This has become especially true in an economy plagued by student debt. When you graduated high school you chose to pursue a higher education at a school with astronomical cost. That is not to say it’s your fault for university costs increasing, that’s another dilemma in itself. Rather, as a generation you were led to believe that if you attended a great/expensive university you would get a great high-paying job right out of college to pay it back. Unfortunately, the economy is not built to support that concept and still embraces that entry-level means entry-level pay.
You have spent money before making money, and now have to pay it back. It is truly backwards thinking. Cost should always be a concern, and each cost should be perceived as an investment in yourself. The degree gives you no special treatment. It only puts you on an equal playing field and now it is up to you to make your career and life work. How bad do you want to be successful? How hard do you want to work for it? Life will not get easier. You will always have to work hard for those things you want, and more importantly need in life.
Make sure you are living below your means. Create a budget, and get out of debt as quickly as you can. When you rid yourself of debt you will ultimately have more freedom in your life.
4.Don’t let happiness be the destination
Lastly, Millennials are out of college and in the workforce. So what are they being told now? Find a job that makes them happy. This advice will lead you to search for external means of happiness that will ultimately disappoint you.
We all want to be happy in our careers but the perspective here is twisted. That is not to say that you can have dreams or goals, or that your business can’t be driven by passion. However, understand a job is a job. No matter how awesome a job is, it will not always keep you happy. I promise you that jobs are repetitive day-after-day, week-after-week, month-after-month. As a result people burn out.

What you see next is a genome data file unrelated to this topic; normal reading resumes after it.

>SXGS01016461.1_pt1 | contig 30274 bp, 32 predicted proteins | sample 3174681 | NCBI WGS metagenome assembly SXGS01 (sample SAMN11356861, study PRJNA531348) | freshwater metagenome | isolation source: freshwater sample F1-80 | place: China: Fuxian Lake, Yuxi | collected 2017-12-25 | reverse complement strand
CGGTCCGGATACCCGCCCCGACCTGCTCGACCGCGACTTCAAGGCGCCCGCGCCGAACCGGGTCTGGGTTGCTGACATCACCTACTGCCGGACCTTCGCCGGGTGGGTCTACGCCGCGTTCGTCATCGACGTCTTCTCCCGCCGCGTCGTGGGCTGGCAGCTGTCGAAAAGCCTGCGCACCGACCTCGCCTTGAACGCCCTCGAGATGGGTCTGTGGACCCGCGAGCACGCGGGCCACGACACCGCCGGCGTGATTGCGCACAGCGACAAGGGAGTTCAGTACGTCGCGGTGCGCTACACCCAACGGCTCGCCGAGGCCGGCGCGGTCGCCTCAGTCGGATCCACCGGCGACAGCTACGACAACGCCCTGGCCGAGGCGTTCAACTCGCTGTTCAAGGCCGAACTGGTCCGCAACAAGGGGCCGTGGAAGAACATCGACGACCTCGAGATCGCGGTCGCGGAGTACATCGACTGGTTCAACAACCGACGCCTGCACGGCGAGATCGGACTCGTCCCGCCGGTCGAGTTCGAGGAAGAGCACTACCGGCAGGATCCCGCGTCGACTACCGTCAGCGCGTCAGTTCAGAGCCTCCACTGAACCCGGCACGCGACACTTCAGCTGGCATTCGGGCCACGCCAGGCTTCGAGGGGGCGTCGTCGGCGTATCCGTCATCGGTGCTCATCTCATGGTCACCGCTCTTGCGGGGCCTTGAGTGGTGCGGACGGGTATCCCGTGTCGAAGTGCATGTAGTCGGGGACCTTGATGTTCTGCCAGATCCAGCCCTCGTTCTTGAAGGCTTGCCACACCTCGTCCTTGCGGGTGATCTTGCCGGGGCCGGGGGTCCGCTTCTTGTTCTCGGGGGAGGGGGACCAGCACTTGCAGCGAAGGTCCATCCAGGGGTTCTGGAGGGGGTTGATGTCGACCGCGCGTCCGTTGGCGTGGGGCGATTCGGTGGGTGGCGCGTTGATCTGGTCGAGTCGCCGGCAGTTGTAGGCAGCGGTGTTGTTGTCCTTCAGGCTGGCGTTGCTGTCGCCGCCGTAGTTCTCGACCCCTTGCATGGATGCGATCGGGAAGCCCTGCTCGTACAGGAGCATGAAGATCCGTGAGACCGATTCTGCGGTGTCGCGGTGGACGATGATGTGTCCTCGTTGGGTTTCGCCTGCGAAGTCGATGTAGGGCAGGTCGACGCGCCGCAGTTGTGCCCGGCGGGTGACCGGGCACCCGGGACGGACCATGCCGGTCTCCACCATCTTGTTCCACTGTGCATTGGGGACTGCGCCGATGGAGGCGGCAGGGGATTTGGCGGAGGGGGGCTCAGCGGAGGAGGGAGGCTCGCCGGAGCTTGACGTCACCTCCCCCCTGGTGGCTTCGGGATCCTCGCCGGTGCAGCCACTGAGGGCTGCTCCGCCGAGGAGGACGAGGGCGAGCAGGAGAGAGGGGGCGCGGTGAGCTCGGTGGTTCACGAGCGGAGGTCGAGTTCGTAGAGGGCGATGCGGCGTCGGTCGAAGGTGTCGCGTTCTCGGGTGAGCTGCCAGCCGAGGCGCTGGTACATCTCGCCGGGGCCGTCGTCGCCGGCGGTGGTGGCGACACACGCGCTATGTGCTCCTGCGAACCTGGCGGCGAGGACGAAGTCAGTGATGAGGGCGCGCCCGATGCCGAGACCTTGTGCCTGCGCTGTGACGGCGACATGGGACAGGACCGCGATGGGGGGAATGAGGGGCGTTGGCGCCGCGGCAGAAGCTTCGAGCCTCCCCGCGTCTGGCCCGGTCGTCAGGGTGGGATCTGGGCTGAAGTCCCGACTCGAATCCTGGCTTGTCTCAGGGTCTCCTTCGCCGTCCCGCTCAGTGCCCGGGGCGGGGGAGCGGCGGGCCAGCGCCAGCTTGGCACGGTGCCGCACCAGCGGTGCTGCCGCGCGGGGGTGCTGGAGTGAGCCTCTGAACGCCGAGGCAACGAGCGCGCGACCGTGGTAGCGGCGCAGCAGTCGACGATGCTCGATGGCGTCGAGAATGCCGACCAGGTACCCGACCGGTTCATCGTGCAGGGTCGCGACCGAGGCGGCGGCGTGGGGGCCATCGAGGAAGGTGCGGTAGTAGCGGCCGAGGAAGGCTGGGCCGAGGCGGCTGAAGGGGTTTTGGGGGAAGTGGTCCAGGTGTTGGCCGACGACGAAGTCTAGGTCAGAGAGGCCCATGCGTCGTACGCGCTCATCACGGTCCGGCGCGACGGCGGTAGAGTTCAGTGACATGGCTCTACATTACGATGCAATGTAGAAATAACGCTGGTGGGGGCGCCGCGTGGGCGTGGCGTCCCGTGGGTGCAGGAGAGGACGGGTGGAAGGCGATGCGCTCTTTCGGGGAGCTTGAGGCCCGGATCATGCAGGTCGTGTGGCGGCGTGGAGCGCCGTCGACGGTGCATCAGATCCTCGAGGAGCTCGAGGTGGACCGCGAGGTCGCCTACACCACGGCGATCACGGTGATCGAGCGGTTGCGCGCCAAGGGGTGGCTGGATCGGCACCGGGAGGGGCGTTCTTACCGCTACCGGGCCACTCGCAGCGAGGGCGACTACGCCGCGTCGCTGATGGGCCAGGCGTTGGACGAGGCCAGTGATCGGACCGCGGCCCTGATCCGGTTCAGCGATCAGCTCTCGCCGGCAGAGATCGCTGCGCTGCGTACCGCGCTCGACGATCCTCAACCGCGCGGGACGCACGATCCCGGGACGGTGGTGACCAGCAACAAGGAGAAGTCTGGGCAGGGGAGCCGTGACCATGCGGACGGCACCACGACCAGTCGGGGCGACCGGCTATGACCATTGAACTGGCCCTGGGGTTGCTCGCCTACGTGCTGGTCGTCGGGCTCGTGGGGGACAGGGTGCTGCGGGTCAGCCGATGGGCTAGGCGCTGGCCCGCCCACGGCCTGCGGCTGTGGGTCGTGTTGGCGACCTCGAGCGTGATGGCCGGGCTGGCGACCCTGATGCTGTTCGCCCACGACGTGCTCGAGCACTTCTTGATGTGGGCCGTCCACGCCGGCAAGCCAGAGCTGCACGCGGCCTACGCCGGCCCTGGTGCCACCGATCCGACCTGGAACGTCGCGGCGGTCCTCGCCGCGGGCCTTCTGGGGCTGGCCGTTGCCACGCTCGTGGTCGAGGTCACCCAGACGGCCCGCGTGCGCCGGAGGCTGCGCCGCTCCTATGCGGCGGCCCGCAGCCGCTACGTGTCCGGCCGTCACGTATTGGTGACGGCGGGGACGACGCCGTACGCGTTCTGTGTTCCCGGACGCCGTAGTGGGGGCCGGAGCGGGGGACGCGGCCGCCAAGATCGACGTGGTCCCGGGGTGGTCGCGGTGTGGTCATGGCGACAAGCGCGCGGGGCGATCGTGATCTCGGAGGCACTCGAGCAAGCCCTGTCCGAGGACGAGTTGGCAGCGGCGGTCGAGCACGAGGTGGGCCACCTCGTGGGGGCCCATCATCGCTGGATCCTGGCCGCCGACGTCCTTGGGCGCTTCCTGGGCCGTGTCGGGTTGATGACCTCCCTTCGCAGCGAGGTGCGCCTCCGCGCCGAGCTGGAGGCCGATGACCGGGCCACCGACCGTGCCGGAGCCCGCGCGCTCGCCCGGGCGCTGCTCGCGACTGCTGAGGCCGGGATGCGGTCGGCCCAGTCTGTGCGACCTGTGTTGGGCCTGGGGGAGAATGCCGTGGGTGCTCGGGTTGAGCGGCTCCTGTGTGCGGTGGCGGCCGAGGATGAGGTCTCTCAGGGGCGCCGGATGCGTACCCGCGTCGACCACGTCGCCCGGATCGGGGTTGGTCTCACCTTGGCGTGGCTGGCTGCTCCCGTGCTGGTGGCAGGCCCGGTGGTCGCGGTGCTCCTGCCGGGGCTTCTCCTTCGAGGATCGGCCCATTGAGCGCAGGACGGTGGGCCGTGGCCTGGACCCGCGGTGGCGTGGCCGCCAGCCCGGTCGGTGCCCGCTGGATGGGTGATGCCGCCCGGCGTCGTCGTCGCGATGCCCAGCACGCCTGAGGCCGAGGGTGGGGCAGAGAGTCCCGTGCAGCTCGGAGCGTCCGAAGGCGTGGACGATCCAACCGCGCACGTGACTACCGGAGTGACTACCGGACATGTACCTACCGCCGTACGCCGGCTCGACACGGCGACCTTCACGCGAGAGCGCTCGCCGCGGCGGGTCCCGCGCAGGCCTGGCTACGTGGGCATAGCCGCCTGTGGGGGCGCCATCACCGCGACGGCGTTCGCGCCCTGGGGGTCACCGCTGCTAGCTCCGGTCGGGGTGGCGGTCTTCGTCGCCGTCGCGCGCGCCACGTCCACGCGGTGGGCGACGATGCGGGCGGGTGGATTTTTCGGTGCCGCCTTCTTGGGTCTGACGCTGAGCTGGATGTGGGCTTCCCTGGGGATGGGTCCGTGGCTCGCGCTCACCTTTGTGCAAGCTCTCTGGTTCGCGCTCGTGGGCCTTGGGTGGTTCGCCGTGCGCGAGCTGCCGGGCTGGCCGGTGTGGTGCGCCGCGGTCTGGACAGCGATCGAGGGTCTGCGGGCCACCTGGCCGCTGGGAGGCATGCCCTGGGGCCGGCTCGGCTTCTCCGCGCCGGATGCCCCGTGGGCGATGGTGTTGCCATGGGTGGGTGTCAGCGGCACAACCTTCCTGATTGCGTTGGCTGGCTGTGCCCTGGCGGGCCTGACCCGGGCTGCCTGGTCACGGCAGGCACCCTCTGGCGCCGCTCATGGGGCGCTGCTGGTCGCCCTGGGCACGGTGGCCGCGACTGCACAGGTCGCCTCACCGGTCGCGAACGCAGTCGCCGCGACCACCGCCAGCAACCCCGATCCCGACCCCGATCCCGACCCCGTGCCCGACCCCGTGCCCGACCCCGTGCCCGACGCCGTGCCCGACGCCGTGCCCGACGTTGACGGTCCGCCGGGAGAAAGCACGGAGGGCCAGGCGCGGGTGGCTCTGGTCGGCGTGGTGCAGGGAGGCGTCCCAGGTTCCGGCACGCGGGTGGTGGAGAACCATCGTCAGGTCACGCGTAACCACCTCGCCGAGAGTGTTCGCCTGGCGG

Learning how to get past burnout will be a key to your success and happiness. If you burn out after a year of work and think you will find a better opportunity, you most likely enjoy the change, but within a years’ time, do not be surprised if you burn out again. Your ability to get through the burn out stages will define your likelihood to succeed in all aspects of life.
The question is, has anyone prepared you to overcome your burnout stages?
As a generation, Millennials are not doomed. Unfortunately misguided advice has not helped financially guide them, but that does not mean all is lost. Millennials should be proud that they are progressive and forward-thinking. They have helped build a stronger, more diverse, inclusive, and accepting generation. Millennials can certainly learn how to empower themselves to shape a better and healthier economy.
To be successful you will have to work very hard to win, you will need to find a job and career to help pay down your debt, and you will need to get through burnout phases in your life and keep moving forward. My final piece of advice is find a company that helps you grow and achieve both your personal and professional goals. Find a job that enables you to achieve goals both in and out of the office. Before you know it, you will be passing on these 4 tips to the next wave of talent with a whole new set of social issues.
Good luck! If you have a question regarding your job search, connect with Treeline.